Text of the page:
Salmon are sacred to the tribes of the PNW — the white man doesn’t give a rat’s ass…if they can make more money, even if it messes with spiritual and cultural identity (and the livelihoods), of the people who were here first, they don’t care. Salmon and the rivers, the other waters they use are part of tribes sense of place. They feel obliged to protect that place.

        As the corporatists continue to degrade those waters with their “aquaculture,” native fish populations decline — which will mean that elk, deer, roots, berries and medicines that sustain us them will decline, too.


        • David B. Benson says:

          The salmon in question are Atlantic salmon , as you would know if you had bothered to read the article. The Atlantic salmon are considered to be a different species than any of the different species here in the Pacific Northwest.

          Atlantic salmon are raised in pens principally in Norway and Chile, including now the islands of Antarctica. There are pens in the Pacific Northwest.

          But principally here in Washington state the salmon is hatchery raised. Very few hatch from spawning grounds anymore. Remember that as you turn on the lights.


  2. David B. Benson says:

    I sprang forward. Didn’t hurt.


  3. David B. Benson says:

    Excavating the thick ice underneath a whole ship at bone-chilling minus 50 °C?
    Valeria Sukova
    2019 Mar 07
    Siberian Times

    That’s an unusual job. Pixs of picks; videos too. I’m impressed that what appears to be a Stihl electric chainsaw, battery powered even, runs at those temperatures.


  4. Micki says:

    My lights are not off, nor even dimmed.

    The long-term vision of the Tribes is the restoration of wild salmon production, in their spawning grounds, to levels that will support fishing needs,


    • David B. Benson says:

      The hydroelectric dams greatly diminish the upstream movement of the salmon to spawn and also, it seems, the downstream migration of the fingerings. Of course Grand Coulee dam, without a fish ladder, exterpated the run of Big Junes. The Covillle tribes are attempting what amounts to Kokanee in Lake Roosevelt. The Northern Pikeminnow make that difficult; Fisheries is paying about $9 for each Northern Pikeminnow brought in. One person earned almost $80,000 last year catching Northern Pikeminnow.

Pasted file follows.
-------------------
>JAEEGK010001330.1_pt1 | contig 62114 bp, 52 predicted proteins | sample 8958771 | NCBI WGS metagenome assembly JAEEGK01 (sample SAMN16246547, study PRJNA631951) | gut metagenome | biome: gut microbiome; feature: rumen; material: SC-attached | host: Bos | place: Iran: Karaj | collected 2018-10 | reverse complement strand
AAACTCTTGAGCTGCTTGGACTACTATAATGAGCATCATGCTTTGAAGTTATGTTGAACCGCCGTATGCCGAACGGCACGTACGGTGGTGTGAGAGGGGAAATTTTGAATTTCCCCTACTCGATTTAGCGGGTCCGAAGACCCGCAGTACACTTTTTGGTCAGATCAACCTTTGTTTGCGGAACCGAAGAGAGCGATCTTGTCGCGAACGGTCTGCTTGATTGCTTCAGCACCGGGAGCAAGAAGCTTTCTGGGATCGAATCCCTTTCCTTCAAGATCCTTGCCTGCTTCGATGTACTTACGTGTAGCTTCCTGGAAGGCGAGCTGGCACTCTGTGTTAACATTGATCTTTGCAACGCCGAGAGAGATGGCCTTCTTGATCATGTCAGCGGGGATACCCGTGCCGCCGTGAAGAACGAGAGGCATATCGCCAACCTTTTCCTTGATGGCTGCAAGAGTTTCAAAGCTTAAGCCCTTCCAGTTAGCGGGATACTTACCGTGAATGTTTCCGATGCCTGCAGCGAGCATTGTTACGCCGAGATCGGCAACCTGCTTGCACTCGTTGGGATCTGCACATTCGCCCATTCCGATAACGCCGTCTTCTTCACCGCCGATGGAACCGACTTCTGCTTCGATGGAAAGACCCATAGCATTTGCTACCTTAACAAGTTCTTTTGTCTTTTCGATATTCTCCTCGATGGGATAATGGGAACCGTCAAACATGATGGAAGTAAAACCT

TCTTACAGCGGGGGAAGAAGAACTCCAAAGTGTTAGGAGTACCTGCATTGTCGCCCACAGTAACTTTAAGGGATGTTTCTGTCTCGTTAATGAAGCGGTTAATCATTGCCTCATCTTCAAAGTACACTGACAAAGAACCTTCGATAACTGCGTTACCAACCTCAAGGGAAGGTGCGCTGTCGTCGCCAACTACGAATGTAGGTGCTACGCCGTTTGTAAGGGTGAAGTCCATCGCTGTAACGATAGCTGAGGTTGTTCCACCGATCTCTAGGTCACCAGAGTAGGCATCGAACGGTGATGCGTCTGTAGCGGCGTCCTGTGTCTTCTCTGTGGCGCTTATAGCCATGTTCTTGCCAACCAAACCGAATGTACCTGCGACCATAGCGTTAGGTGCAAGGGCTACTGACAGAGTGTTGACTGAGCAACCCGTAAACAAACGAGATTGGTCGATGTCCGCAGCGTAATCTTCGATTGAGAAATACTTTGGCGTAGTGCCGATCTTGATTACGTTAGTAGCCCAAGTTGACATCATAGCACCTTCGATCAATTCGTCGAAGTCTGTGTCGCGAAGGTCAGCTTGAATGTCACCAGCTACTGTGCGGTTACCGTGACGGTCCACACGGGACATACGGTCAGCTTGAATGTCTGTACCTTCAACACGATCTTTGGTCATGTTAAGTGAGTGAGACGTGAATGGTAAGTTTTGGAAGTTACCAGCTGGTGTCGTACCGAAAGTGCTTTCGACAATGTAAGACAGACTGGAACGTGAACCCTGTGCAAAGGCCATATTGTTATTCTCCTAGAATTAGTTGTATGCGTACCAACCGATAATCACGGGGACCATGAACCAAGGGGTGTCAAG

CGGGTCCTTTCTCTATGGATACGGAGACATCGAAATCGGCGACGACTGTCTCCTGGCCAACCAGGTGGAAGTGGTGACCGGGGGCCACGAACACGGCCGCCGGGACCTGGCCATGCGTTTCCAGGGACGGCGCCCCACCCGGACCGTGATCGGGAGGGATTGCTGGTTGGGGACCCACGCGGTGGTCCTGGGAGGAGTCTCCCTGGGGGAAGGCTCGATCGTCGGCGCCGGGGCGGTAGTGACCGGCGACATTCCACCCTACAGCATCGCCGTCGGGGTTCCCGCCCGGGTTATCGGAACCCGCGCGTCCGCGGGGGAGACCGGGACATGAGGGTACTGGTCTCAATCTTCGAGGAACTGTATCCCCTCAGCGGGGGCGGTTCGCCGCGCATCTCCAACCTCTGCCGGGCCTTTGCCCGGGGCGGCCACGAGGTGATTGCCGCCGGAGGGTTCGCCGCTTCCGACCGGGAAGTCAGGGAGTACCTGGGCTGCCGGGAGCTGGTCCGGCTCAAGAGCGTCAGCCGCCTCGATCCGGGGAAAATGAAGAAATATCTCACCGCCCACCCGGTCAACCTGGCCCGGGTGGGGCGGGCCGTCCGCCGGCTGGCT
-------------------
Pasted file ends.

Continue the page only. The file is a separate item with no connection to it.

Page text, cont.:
Anyway, there wouldn’t be enough salmon without the hatcheries.


      • David B. Benson says:

        The Northwest Power & Conservation Council news online has much of the information on preserving salmon and steelhead runs on the Columbia and Snake Rivers.


  5. David B. Benson says:

    Roads and trail cleared so standard 25 minutes to complete Old Post Office. Having a quail special today.


  6. Carol says:

    Windy again but most of the snow is gone except on the drive where the car packed the snow down when I rolled in and out of the garage. That is thick ice, but not as thick any longer and shrinking.

    Turned my XP computer on just now, was afraid to do that all day because of the wind. I need to get Bob’s battery backup removed and brought over to my XP. I don’t need my XP crashing when I’m working on a video, or other projects.


  7. Den says:

    Danger Fish: